“When you take stool samples from responders to checkpoint therapy and colonize germ-free mice, their guts become populated with bacteria from the responders,” Dr. Jayaraman explained. “When these mice are inoculated with tumors and treated with a checkpoint inhibitor, the mice behave as responders.
“If you do the same thing with microbiota from nonresponder patients, the mice don’t respond, and their tumors continue to grow. These data suggest that the right ecology of bacteria can modulate the immune tone of the gut in such a way as to enable a positive tumor response to checkpoint therapy.”
Dr. Jayaraman noted that Seres Therapeutics has formed a collaboration with MD Anderson Cancer Center (MDACC) and the Parker Institute for Cancer Immunotherapy (PICI) to test its microbiome therapy, SER-401, in combination with an anti-PD-1 checkpoint inhibitor. “PICI will sponsor the trial,” she continued, “which will be conducted by investigators at the MDACC.” In the randomized, placebo-controlled clinical trial, set to begin later this year, investigators at MD Anderson will assess the effect of giving SER-401 to patients with advanced metastatic melanoma undergoing treatment with an anti-PD-1 checkpoint inhibitor.
SER-401 is a preclinical, orally administered cocktail of live bacteria matching the microbiome signature linked to therapeutic responses. “The goal of the planned clinical studies,” she stated, “will be to identify specific sets of organisms that contribute to responses and to generate data that helps us elucidate the mechanism(s) underlying those responses.” Seres, she asserted, has previously shown that “we can package these organisms and successfully administer them orally to patients.”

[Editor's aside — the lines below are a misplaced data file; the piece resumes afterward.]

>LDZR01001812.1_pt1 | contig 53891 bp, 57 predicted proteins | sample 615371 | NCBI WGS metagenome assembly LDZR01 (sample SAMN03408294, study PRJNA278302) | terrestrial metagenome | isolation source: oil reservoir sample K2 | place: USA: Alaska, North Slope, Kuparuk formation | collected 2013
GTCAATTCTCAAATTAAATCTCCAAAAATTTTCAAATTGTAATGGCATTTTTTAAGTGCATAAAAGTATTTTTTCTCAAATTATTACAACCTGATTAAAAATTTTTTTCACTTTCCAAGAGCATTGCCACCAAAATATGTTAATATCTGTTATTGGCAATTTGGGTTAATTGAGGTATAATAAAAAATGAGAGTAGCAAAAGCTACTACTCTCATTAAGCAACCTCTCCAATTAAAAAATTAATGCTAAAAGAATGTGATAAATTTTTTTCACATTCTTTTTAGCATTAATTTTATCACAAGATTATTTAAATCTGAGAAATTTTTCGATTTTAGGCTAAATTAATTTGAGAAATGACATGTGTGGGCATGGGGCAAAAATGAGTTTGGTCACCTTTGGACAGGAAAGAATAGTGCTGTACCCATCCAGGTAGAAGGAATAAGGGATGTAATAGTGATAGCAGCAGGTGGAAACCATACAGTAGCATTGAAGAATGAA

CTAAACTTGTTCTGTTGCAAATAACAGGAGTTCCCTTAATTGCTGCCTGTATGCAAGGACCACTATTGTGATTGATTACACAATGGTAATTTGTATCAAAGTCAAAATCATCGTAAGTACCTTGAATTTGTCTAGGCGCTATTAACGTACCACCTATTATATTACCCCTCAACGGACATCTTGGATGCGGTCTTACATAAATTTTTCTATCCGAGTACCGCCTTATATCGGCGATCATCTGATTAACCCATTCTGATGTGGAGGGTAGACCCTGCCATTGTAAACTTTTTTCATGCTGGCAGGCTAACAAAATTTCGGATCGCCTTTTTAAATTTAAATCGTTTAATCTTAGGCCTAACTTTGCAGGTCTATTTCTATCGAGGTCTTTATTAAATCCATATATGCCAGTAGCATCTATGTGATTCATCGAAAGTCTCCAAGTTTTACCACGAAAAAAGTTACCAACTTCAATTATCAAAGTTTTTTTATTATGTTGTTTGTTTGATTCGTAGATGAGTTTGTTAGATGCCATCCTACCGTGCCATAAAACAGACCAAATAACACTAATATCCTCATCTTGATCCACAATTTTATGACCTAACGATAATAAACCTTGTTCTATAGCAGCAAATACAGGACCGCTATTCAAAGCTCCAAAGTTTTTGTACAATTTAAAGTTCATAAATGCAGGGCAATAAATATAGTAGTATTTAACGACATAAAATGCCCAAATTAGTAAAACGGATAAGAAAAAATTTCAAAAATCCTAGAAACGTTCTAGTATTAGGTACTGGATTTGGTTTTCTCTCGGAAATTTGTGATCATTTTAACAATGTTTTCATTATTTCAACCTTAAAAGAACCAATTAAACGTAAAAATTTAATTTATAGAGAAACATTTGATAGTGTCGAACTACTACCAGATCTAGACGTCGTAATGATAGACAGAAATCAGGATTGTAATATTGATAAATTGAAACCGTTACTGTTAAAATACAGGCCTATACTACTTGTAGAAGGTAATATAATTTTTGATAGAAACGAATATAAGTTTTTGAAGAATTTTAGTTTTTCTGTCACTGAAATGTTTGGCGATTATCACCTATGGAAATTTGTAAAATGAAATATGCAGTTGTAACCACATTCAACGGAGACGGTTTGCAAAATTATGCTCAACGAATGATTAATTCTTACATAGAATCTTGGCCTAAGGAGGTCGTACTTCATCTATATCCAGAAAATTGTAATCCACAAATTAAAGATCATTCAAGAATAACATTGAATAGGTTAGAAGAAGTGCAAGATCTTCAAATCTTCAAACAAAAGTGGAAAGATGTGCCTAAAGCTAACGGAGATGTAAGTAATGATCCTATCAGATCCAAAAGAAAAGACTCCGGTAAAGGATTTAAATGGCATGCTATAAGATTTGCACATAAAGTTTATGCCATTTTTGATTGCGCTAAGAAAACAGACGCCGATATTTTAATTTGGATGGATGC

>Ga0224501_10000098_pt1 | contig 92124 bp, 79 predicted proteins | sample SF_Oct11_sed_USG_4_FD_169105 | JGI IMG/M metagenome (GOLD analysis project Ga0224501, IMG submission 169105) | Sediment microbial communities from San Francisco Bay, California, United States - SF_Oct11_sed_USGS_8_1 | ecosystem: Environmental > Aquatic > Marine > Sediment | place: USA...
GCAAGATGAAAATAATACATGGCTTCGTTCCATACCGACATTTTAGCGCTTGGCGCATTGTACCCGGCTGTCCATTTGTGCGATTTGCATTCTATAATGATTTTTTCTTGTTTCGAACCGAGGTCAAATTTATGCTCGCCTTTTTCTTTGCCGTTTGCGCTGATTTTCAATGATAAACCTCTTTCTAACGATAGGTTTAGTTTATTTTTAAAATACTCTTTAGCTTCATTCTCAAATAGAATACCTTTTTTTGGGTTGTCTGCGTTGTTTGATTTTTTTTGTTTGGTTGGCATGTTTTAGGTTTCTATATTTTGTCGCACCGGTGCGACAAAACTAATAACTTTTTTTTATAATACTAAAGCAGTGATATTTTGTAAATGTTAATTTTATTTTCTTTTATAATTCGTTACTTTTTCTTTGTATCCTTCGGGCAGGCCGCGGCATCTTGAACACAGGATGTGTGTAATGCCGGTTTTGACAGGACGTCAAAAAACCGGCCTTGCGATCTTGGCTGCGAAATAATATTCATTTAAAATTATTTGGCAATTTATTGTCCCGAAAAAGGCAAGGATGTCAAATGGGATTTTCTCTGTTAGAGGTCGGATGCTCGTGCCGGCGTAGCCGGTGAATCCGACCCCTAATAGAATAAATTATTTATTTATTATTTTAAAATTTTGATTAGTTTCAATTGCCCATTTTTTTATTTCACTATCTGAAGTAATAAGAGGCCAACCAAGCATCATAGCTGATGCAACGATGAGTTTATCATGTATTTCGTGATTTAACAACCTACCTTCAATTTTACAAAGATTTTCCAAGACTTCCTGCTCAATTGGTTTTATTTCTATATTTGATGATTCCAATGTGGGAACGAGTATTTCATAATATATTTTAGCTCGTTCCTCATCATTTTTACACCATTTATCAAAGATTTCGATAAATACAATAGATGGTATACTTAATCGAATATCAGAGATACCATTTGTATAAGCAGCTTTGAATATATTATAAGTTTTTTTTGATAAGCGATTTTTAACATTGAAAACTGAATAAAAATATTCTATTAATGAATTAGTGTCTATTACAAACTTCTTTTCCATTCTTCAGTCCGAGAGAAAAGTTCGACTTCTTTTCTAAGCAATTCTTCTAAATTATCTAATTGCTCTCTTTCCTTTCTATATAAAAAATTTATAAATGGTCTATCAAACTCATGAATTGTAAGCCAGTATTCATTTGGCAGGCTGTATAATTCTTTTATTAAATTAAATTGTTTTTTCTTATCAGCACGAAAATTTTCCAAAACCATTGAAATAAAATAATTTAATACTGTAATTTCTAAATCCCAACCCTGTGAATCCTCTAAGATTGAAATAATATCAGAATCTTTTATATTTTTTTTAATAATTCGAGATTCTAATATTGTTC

Defining Treatment Duration
At the ICI Boson event, treatment duration issues were discussed in a keynote talk delivered by Israel Lowy, M.D., Ph.D., vice president of clinical sciences and head of translational science and clinical oncology at Regeneron Pharmaceuticals. Afterward, Dr. Lowy spoke with GEN to emphasize that optimizing treatment duration can maximize benefit and minimize toxicity. He also noted that Regeneron and Sanofi-Genzyme are jointly developing the human anti-PD1 mAb Cemiplimab as a potential treatment for multiple cancers, either as a monotherapy (cancer) or in combination with other agents.
“Over the last 10 years,” Dr. Lowy told GEN, “cancer immunotherapy has experienced a renaissance due to the dramatic success of immune checkpoint inhibitors such as anti-PD-1 (and anti-PD-L1 and anti-CTLA-4) for a range of tumors. But we still don’t adequately understand the differences between someone who responds and someone who doesn’t.
“When immune responses are good, they are often very good. For example, there were some patients treated with a limited course of interleukin-2 in the early days of immunotherapy, over 25 years ago, and their tumors melted with durable remissions consistent with a possible cure.”
Dr. Lowy also described his experiences during the initial development of anti-PD-1 at Medarex: “If the drug did not prove to have the same success as ipilimumab, I never wanted anyone to wonder if we failed to dose with sufficient duration to achieve a response, so we tested treatment regimens that went on for up two years to give it the best shot. Anti-PD-1s (and subsequently anti-PD L1s) have been so relatively well tolerated and have worked so surprisingly well in so many tumors, that everyone jumped on the treatment paradigm, but no one really questioned if shorter durations were sufficient.”
Longer-than-necessary treatment, he cautioned, has several potential downsides: “Chronic treatment with an immune system activator may predispose to later adverse events, such as chronic fatigue, myalgias, and other rheumatic-like symptoms with prolonged treatment into the second year.”